As Texas property valuations are only expected to rise, SB 2 is a step in the right direction to ensure that property owners in Texas get a fair shake. State Sen. Paul Bettencourt, author of SB 2 and chair of the Senate Select Committee on Property Tax Reform and Relief, said it best: “From a homeowner who cannot keep up with their increasing property tax bills, to small businesses seeing their hard-earned profits disappear, and big businesses moving jobs out of Texas, one thing is clear: Texans want and deserve property tax relief now.”

Texas Building Owners & Managers Association applauds the efforts of Bettencourt and the Texas Senate in swiftly passing SB 2. Now, we urge House leaders to move SB 2 quickly through the House and onward to Gov. Greg Abbott’s desk. Contact your state representative today to voice your support for SB 2 – and give Austin property owners the local control they deserve.

Williams is president of the Texas Building Owners & Managers Association.

Reader Comments ...

Next Up in Opinion

Commentary: Legislature must do more about surprise medical bills
Commentary: Legislature must do more about surprise medical bills

Is there anything more emblematic of our troubled health care system than a patient receiving a “surprise bill” in the mail after receiving emergency care? The most egregious form of surprise medical bills, also known as balance bills, happen when an out-of-network provider bills a patient despite having delivered care at an in-network...
Two Views: Abbott’s pick-up sticks play politics with a special session
Two Views: Abbott’s pick-up sticks play politics with a special session

With apologies to Joyce Kilmer, the American poet and hero killed in World War I, we might begin a look at the upcoming special session of the Texas Legislature by rudely rewriting a bit of Kilmer’s most famous poem: Laws are made by fools like thee But only God can make a tree. Only the governor can set agenda items for a special session &mdash...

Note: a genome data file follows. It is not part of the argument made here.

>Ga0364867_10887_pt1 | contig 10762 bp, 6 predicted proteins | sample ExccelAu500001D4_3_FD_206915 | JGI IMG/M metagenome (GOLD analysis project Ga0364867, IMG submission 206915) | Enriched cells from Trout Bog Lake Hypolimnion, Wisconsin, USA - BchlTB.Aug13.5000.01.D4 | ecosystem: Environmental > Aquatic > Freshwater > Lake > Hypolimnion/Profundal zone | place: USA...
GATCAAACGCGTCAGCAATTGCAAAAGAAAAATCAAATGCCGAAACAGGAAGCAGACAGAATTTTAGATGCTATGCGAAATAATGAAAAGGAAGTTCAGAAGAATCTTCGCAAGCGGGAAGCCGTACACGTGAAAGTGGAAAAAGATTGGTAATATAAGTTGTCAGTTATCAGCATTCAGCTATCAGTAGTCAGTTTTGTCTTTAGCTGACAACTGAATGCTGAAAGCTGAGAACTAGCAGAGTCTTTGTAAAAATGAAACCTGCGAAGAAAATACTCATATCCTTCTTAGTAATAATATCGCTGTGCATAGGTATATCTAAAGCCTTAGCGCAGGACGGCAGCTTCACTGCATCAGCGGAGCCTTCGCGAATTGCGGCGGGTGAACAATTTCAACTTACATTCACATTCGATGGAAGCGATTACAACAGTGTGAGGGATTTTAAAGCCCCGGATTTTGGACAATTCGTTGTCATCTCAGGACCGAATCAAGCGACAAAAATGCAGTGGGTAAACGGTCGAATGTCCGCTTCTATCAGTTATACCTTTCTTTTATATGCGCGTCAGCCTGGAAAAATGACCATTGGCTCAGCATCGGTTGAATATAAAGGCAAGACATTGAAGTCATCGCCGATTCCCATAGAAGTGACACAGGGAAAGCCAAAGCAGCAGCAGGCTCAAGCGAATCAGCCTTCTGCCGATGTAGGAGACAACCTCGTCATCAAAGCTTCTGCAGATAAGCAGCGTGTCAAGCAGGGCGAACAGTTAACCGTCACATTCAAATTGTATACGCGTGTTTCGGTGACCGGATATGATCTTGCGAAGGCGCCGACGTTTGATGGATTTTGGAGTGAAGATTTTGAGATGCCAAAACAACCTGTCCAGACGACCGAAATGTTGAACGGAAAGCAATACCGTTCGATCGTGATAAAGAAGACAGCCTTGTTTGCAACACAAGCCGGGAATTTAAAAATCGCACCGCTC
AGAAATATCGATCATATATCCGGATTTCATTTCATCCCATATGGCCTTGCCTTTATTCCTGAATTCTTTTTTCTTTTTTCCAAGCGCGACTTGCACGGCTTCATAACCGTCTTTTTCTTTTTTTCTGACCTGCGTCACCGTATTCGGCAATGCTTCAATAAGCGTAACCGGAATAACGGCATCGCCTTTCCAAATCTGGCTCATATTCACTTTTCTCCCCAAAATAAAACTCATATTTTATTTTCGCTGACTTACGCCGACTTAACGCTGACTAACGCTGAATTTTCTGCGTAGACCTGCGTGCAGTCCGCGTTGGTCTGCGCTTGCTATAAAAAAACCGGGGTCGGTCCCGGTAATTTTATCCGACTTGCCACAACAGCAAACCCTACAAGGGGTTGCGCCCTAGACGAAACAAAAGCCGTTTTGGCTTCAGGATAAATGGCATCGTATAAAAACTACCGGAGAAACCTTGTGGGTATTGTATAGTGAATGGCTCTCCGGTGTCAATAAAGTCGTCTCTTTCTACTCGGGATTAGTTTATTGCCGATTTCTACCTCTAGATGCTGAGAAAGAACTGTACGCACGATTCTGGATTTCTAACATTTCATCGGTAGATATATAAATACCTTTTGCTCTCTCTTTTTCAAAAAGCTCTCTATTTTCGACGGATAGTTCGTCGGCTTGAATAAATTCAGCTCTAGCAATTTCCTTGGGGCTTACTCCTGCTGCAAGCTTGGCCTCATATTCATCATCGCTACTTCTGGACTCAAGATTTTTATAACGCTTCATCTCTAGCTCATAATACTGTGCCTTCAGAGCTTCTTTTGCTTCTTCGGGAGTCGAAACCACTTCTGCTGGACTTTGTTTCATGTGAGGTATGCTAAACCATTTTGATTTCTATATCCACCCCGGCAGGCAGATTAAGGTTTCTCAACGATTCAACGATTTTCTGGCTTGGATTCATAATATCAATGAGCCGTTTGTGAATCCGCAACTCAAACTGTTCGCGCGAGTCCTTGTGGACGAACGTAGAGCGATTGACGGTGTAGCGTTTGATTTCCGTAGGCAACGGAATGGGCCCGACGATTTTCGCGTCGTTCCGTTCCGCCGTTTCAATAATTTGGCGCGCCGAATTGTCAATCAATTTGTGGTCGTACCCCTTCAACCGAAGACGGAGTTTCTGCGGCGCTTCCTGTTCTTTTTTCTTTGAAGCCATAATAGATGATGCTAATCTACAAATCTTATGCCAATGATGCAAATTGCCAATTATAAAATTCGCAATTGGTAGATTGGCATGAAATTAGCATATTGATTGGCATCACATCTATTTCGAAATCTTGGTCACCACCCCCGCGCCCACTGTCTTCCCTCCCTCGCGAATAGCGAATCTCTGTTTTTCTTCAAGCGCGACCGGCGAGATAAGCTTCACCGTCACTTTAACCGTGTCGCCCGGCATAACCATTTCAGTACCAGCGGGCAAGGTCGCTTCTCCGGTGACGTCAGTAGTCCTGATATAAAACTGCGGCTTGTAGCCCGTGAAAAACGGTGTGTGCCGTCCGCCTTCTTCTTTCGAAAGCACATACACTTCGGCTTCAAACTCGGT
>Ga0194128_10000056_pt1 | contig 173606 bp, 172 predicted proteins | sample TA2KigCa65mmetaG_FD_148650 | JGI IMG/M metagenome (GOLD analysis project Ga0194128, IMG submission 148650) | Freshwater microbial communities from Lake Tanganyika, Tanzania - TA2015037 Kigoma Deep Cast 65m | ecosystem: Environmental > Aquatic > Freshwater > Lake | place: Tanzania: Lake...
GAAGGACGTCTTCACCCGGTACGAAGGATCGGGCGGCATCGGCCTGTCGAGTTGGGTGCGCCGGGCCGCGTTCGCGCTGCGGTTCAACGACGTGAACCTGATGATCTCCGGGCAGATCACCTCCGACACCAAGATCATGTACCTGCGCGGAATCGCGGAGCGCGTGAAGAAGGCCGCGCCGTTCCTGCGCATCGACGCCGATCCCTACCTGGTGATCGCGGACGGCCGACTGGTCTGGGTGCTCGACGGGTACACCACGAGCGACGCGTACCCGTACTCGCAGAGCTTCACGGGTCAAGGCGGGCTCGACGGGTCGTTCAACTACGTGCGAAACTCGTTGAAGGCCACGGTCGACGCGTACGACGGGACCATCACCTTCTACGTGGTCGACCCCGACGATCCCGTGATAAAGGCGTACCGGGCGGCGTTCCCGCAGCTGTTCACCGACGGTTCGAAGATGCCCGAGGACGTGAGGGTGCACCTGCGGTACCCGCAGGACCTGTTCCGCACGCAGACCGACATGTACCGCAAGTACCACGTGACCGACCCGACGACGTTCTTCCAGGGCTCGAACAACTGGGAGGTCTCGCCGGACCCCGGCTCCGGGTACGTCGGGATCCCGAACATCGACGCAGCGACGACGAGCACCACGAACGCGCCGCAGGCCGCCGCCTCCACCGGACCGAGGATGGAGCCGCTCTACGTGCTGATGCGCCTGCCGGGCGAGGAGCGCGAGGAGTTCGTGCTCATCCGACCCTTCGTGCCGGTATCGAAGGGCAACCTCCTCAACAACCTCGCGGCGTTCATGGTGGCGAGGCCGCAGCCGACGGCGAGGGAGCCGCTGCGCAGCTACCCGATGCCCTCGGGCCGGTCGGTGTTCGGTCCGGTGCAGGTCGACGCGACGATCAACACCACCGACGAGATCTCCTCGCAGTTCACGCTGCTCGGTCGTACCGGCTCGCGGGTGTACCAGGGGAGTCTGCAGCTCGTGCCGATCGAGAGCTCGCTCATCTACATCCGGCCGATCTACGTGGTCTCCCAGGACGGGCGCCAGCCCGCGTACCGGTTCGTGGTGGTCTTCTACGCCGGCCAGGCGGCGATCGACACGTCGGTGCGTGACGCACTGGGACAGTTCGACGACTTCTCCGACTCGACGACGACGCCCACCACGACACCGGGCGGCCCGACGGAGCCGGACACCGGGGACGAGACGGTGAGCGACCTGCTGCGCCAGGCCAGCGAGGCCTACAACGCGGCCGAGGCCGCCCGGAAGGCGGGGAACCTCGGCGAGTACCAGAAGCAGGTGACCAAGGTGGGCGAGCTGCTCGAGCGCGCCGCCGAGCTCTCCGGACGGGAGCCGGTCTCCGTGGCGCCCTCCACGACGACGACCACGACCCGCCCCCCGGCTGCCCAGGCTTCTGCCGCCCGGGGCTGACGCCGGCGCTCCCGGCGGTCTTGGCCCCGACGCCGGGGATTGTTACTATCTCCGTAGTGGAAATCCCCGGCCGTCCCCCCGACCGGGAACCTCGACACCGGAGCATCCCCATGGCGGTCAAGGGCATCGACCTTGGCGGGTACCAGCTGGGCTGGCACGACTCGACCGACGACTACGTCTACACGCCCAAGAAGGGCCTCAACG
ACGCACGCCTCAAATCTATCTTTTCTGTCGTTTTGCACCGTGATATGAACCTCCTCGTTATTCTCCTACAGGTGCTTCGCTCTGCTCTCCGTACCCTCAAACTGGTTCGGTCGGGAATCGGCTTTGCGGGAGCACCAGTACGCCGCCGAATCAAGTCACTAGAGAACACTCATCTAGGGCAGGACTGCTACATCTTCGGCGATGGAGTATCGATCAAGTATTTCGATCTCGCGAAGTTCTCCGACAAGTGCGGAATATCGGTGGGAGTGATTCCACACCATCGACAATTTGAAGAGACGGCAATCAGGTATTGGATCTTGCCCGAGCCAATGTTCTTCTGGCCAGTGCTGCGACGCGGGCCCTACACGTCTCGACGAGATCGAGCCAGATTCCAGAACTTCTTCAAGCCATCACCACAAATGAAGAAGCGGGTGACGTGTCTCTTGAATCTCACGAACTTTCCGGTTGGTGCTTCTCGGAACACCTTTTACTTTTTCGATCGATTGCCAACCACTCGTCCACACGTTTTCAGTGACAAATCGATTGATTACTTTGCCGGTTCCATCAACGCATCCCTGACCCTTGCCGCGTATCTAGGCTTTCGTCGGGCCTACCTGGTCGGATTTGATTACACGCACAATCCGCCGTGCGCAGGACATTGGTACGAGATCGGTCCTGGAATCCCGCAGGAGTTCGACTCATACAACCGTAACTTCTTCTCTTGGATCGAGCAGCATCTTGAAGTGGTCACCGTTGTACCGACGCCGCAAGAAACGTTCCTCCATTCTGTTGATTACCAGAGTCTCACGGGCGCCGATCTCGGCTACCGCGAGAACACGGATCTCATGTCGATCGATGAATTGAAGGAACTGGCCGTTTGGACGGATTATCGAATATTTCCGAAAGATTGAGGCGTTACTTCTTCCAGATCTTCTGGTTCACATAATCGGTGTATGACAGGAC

Two Views: Special session offers opportunity for conservative reforms
Two Views: Special session offers opportunity for conservative reforms

There’s a scene in the 1984 film, “Romancing the Stone,” when Kathleen Turner’s character, whose sister has been kidnapped and held for ransom until she delivers a treasure map, says to her hero, “That map is my sister’s life.” Jack T. Colton, played by Michael Douglas, replies, “Like hell it is. Whatever&rsquo...
Letters to the editor: June 26, 2017
Letters to the editor: June 26, 2017

Re: June 20 article, “Already pinched, Texas parks not getting promised state money.” Why am I not surprised! Texas lawmakers have once again siphoned off these state park funds for other purposes, including balancing the state budget. Enough already! The state parks have millions of dollars of backlogged maintenance of parks, facilities...
Commentary: On school bonds, it’s time to go in for all of Austin
Commentary: On school bonds, it’s time to go in for all of Austin

When your school district includes 130 buildings with an average age of 46 years, major renovations will be in order. It is time for Austin to go all in for a school bond that declares our commitment to education across the whole city. The current proposed bond package serves some areas well, neglects others, and doesn’t do enough to address...
More Stories